**Discrete Fourier Transform (DFT)** is a powerful tool for frequency-domain analysis of images. Cooley and Tukey formulated the algorithm that is the basis of the **Fast Fourier Transform (FFT)** found in current scientific computing applications.

FFT transforms a spatial image into spatial frequency spectra. Here is a short discussion on lenses as Fourier transformers (LOL at transformers). It described the lens as carrying-out a a 2-D Fourier Transform.

**Discrete Fourier Transform**

Taking a 128×128 image of a circle, application of **fft2()** will reveal a shifted Fourier transform. The image is split into four parts and each one is inverted with the center of the image turned out. **fftshift()** remedies this by reorienting the parts. Application of fft2() reconstructs this image.

**Similarity theorem of Fourier Transforms seen visually.**

Increase in spatial dimension results to a decrease in frequency-domain dimensions and overall amplitude of spectrum. In the previous figure, we have the Fourier transforms of circles from radius 0.1 to 0.7.

**Cooley-Tukey Algorithm, Fast Fourier Transform and Data Reordering**

For an N =N1N2 sized data, N1 DFTs are performed of size nd N2 twiddle factors are introduced and N2 DFTs of size N1 are performed. Recombining the smaller DFTs, we get reordered data. Hence, the need for **fftshift()**.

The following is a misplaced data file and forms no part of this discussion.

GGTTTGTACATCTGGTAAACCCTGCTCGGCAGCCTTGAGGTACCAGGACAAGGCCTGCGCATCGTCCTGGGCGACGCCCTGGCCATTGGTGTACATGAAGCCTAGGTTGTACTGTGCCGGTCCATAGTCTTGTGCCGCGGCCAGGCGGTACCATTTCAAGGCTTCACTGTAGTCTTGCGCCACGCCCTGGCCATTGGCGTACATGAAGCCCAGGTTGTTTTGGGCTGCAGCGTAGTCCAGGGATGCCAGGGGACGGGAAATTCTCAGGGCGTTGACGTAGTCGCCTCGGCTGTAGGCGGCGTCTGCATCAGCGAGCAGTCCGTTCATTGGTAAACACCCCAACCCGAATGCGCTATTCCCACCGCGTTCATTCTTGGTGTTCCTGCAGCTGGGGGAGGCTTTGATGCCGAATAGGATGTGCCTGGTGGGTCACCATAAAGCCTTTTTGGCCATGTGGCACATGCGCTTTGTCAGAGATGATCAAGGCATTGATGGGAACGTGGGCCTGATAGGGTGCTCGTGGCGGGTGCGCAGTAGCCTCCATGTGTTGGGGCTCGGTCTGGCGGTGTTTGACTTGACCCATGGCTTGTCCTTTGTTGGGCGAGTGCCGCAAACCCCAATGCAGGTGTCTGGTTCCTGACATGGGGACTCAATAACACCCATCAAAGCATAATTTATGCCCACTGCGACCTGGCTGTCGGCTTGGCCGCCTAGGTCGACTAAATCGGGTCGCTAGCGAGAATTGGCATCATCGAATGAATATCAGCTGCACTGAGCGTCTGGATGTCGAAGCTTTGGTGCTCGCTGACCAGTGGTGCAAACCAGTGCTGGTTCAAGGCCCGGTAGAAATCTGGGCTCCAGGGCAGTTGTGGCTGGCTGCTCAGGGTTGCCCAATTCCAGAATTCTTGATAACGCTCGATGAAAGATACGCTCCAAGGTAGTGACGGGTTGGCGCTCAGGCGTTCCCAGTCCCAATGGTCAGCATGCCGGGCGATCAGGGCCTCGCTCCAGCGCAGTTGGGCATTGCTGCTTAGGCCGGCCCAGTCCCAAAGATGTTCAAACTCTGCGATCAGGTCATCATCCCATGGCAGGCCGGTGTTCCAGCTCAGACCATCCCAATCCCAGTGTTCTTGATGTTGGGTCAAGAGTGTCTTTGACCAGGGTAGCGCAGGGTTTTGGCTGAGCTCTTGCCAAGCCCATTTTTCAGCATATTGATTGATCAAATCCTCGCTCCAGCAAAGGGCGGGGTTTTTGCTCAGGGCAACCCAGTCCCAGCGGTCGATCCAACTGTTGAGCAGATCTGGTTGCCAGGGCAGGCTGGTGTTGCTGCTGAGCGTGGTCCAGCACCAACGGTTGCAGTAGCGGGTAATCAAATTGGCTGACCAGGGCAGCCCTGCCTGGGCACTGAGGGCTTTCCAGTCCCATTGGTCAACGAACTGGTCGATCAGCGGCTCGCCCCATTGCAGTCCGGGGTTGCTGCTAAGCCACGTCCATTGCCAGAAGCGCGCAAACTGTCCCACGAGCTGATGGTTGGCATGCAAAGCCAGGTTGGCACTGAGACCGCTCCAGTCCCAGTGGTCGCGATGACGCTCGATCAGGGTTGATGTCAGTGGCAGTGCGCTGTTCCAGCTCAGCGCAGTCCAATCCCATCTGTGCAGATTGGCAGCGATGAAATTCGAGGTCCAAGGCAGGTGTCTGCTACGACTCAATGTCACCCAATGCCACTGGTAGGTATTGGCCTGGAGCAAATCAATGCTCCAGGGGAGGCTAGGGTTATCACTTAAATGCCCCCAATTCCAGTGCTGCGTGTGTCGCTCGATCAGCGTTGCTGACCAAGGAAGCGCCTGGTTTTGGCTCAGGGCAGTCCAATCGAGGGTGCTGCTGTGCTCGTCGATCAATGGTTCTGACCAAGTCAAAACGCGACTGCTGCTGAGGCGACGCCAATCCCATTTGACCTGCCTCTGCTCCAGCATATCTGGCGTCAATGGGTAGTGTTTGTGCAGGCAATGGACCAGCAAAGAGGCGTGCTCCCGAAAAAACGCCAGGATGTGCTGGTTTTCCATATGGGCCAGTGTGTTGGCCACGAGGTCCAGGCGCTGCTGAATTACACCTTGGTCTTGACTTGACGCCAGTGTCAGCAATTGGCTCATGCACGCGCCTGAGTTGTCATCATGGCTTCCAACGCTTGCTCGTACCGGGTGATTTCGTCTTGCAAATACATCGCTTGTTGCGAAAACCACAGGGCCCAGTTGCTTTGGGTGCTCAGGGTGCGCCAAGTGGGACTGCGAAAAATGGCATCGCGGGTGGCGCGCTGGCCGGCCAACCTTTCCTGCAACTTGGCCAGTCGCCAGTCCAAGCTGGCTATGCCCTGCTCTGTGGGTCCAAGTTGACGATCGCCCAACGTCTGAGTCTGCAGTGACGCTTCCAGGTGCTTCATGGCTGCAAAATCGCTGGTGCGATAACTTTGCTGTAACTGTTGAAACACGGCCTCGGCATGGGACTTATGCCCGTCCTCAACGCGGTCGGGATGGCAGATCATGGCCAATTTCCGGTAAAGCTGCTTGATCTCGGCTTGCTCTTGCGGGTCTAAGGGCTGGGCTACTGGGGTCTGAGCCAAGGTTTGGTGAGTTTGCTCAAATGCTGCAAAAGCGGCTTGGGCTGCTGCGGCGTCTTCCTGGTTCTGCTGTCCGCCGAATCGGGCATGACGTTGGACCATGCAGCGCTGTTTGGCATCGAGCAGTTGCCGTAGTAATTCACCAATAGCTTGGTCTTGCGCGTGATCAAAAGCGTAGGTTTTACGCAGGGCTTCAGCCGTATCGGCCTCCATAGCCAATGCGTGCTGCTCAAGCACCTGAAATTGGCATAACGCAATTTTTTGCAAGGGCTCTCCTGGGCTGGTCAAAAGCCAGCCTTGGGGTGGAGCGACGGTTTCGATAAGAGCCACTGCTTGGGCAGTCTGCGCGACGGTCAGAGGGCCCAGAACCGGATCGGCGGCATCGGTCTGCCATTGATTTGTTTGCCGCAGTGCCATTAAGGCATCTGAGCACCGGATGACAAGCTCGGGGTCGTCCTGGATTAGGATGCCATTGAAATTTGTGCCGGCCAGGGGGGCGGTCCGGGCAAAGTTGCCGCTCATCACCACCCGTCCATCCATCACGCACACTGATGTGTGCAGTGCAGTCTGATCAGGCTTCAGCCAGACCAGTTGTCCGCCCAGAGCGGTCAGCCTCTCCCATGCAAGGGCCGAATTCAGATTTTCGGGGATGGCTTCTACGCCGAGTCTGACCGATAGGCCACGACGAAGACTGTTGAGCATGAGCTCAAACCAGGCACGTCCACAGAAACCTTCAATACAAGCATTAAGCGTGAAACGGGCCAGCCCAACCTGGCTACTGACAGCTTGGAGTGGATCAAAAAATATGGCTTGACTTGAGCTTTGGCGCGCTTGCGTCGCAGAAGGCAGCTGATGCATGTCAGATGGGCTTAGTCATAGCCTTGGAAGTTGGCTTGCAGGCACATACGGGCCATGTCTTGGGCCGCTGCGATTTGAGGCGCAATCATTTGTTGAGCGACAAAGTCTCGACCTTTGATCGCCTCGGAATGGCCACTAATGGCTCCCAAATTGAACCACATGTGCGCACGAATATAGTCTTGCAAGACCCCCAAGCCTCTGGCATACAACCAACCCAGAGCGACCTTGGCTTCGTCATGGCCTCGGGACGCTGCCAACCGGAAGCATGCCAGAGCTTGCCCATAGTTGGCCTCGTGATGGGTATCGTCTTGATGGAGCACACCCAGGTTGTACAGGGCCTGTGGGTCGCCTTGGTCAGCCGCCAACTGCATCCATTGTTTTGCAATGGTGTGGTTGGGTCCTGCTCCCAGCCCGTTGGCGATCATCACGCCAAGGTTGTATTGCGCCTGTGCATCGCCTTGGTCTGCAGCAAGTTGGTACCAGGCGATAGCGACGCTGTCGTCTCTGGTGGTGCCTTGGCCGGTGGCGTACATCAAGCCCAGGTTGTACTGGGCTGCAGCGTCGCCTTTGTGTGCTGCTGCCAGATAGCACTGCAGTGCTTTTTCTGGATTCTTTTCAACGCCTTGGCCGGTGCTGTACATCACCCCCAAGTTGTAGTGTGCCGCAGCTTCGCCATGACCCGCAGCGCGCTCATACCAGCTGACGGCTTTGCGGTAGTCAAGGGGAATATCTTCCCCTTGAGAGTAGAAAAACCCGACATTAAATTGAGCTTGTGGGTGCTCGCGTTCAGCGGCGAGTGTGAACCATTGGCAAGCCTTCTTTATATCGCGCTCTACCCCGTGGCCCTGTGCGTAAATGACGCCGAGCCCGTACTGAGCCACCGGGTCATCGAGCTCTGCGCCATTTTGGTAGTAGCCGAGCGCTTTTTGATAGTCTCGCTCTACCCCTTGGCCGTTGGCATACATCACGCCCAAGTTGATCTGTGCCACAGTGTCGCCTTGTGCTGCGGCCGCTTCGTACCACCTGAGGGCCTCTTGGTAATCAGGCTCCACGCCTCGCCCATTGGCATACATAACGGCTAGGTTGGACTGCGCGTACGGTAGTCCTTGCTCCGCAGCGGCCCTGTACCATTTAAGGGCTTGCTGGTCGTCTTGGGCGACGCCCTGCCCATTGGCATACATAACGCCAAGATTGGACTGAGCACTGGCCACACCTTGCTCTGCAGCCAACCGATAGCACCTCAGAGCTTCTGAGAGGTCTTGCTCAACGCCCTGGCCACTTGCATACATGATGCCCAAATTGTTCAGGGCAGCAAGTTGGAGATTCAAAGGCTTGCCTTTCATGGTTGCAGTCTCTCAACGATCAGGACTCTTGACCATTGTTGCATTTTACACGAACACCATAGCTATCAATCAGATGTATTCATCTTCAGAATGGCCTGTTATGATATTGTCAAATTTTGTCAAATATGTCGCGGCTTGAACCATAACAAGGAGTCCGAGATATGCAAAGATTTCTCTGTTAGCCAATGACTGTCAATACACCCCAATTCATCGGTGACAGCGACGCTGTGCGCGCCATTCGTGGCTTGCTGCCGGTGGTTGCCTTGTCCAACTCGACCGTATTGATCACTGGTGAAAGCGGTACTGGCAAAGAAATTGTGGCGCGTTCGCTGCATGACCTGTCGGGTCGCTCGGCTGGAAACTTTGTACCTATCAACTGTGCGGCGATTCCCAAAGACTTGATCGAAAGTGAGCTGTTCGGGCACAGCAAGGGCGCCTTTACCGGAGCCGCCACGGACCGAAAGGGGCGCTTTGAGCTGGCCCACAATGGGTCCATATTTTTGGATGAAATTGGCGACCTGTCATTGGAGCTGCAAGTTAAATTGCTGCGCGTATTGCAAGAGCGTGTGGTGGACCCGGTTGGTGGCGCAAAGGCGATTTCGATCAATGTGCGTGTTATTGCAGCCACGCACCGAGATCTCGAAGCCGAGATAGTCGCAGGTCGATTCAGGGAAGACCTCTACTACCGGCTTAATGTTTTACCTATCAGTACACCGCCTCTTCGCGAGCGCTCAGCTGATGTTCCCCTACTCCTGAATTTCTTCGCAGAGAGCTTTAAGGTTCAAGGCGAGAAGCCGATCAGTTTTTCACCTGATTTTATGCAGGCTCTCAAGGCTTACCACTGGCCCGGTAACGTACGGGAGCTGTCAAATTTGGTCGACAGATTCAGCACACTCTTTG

Here is a discussion of the Cooley-Tukey Algorithm, data reordering and Butterfly diagrams.

The FT pattern is not necessarily similar to the original image. The FT reveals the spatial frequency of the image, thus, for a circle which is symmetric in all directions, the FT exhibits a similar symmetry. The letter A which shows a signature FT unlike the original image.

**Simulation of an imaging device**

The image and the lens are represented as matrices and are convolved. It appears that as the lens diameter increases, the simulated image improves. For smaller apertures, the FT is greater and the resulting image is dominated by the aperture’s FT. At larger apertures, the FT is smaller and the image is clearer. Physically, what happens is that the image diffracts through a smaller aperture and at larger diameters, diffraction at the aperture edges is minimal.

Correlation. discussion.

**Template matching using correlation.**

In the resulting image, the locations of the letter *A* were identified by bright spots. In frequency space, one can imagine that the spectra of *A* is squared, hence the bright spots.

**Edge detection using convolution integral**

Similar to template matching. Here we have an edge pattern. The code is able to identify the edges of the word VIP successfully. The detection is different for different patterns. SIP has a simple tool that accomplishes this successfully, **edge()**. Check out SIP **macros** in your Scilab *contrib folder*. Thumbs up to comprehensible docstrings!

On a side note, SIP includes built-in colormaps that can enhance the details of a Fourier transform.

References:

1. The Lens as a Fourier Transform System. Optical Engineering Laboratory, University of Warwick. 2001

2. A. Bovik. **Handbook of Image and Video Processing.** Academic Press 2000.